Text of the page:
Open a garage door in Silicon Valley and you’re likely to find some kind of technology under development by an enterprising entrepreneur. But a gasoline refinery?
That’s what you’ll see in the back of Siluria Technologies’ outpost in an anonymous office park by San Francisco Bay. A contraption of pipes, tubing and metal cylinders of various sizes is producing low-carbon gasoline not by refining petroleum but converting methane into fuel through the use of a catalyst grown from a genetically modified virus.
This is not how ExxonMobil makes gasoline.
But the result is the same. Eric Scher, Siluria’s vice president of research and development, opens up a bottle of clear liquid produced by the pilot project and invites me to take a sniff. Yep, it’s pure petrol but without a drop of petroleum. There is one other key difference: Siluria says its gasoline carries half the carbon footprint of fuel derived from oil.
“We’re trying to build a company that enables us to utilize natural gas to the greatest extent,” said Scher. “We’re talking about making all the products people make out of oil but out of gas. That means it will be cleaner as you don’t carry the sulfur and the mercury and all the other crap that comes out of the ground in a liquid.”
“It also speaks to enabling parts of the world to become less dependent on oil than they are today,” he said.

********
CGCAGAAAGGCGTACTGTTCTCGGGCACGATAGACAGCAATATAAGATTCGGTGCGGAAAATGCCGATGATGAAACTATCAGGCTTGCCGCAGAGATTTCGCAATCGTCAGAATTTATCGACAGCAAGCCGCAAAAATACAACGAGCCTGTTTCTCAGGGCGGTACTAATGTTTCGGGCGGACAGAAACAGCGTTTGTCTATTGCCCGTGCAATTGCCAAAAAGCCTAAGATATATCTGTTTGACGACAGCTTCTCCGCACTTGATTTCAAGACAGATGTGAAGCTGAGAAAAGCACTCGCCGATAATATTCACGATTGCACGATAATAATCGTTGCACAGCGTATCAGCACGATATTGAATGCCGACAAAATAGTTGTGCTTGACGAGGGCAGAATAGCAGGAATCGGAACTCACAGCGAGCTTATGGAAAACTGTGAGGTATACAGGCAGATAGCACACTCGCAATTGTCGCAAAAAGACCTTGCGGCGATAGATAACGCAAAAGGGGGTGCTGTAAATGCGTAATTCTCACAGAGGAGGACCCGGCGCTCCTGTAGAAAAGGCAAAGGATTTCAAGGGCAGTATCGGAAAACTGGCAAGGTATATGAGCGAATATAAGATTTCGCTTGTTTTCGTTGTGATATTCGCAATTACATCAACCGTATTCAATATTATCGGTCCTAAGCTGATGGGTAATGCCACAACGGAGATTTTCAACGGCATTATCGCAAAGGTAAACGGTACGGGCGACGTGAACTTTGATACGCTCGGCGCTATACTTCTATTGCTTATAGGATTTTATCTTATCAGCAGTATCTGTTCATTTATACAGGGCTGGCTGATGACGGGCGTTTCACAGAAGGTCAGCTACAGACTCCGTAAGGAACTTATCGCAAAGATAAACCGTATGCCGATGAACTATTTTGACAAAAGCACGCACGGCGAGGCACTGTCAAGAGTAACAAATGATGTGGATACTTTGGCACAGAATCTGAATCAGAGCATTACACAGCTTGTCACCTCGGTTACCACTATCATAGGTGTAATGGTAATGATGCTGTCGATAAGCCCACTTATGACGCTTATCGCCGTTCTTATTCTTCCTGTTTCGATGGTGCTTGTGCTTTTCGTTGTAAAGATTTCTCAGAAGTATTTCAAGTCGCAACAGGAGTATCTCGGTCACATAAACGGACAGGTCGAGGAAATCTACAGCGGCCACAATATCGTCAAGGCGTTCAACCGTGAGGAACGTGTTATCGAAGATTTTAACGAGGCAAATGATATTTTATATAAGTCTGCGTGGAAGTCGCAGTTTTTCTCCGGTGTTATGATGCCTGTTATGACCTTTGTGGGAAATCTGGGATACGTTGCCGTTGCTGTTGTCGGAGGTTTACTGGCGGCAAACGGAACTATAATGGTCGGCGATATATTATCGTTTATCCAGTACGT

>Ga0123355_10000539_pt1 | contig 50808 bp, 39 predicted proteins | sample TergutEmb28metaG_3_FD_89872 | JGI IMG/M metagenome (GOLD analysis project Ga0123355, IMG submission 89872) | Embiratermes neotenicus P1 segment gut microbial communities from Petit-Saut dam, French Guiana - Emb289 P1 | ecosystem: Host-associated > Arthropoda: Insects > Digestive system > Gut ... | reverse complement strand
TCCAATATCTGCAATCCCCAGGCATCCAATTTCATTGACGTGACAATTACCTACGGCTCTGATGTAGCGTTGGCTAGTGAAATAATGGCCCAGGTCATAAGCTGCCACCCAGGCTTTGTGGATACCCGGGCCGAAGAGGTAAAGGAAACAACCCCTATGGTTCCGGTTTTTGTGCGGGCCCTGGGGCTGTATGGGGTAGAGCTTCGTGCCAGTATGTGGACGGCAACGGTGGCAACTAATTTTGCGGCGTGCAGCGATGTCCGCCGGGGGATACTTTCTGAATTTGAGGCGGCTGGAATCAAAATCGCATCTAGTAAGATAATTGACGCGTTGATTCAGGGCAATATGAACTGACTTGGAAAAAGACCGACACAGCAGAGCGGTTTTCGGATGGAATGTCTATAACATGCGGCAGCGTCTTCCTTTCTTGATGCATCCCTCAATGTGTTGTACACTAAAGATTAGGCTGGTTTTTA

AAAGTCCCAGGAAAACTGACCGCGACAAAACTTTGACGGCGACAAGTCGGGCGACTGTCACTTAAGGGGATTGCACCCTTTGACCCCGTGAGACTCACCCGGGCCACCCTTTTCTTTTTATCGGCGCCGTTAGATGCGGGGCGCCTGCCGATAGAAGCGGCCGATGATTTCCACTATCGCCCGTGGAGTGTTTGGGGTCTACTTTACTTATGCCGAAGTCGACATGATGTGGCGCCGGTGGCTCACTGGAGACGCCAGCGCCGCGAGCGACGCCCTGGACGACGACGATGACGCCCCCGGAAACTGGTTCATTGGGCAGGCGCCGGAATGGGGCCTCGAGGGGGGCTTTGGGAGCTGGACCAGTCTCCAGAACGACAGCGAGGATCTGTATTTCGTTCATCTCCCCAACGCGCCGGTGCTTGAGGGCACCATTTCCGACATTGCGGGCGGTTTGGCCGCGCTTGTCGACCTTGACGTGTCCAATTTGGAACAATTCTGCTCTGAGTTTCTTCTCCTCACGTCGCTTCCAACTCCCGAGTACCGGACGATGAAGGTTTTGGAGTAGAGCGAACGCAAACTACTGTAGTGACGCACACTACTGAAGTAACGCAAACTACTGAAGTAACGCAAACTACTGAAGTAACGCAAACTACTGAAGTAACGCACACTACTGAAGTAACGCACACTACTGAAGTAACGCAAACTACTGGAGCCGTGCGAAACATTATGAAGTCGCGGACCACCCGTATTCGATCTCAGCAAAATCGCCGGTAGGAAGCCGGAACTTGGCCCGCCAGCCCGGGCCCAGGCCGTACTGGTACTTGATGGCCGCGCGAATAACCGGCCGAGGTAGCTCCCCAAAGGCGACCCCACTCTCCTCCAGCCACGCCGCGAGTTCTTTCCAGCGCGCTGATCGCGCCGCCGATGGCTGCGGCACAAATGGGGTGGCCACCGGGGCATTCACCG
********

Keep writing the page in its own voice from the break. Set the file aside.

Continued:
The United States, of course, is awash in cheap methane from the natural gas fracking boom. Producing fuels from gas is nothing new. The Fischer-Tropsch method, developed in Germany in the 1920s, has been used to do just that. But it’s an expensive and energy intensive process because methane has to be first broken down into carbon monoxide and hydrogen and then that resulting synthetic gas has to be transformed into hydrocarbons that can be refined into fuel.
Using technology developed by MIT professor and Siluria director Angela Belcher, the company’s oxidative coupling of methane process directly converts methane into ethylene through the use of a catalyst that doesn’t consume energy. Ethylene, a key component of many petrochemicals, is itself a $150 billion annual business. The ethylene then can be converted to gasoline, diesel or jet fuel through Siluria’s process.
Siluria chief executive Edward Dineen estimates that at commercial scale the company’s technology can produce gasoline for about $15 a barrel, not counting the cost of natural gas. “As long oil is eight times more expensive than gas, we’ll have an advantage,” he says.
Investors apparently believe so. Such blue-chip venture firms as Kleiner Perks Caufield & Byers and Vulcan Capital have poured more than $80 million into Siluria and the company is building a demonstration plant in Texas with petrochemical giant Brascom.
Julia Allen, an analyst with market research firm Lux Research, noted that Siluria is one of many companies trying to exploit supplies of cheap natural gas to make products but that its technology appears to be unique.
“Interesting technology will only get you so far, though,” she told me. “At the end of the day you have to make your cost numbers.”
Dineen, a former chief executive of biofuels company LS9, says Siluria will soon announce a partnership with a major petrochemicals-related company he declined to identify.
“They’ll be integrating their technology with ours and licensing that to the world,” he says. “It’s another validation to the outside world that this stuff is real.”
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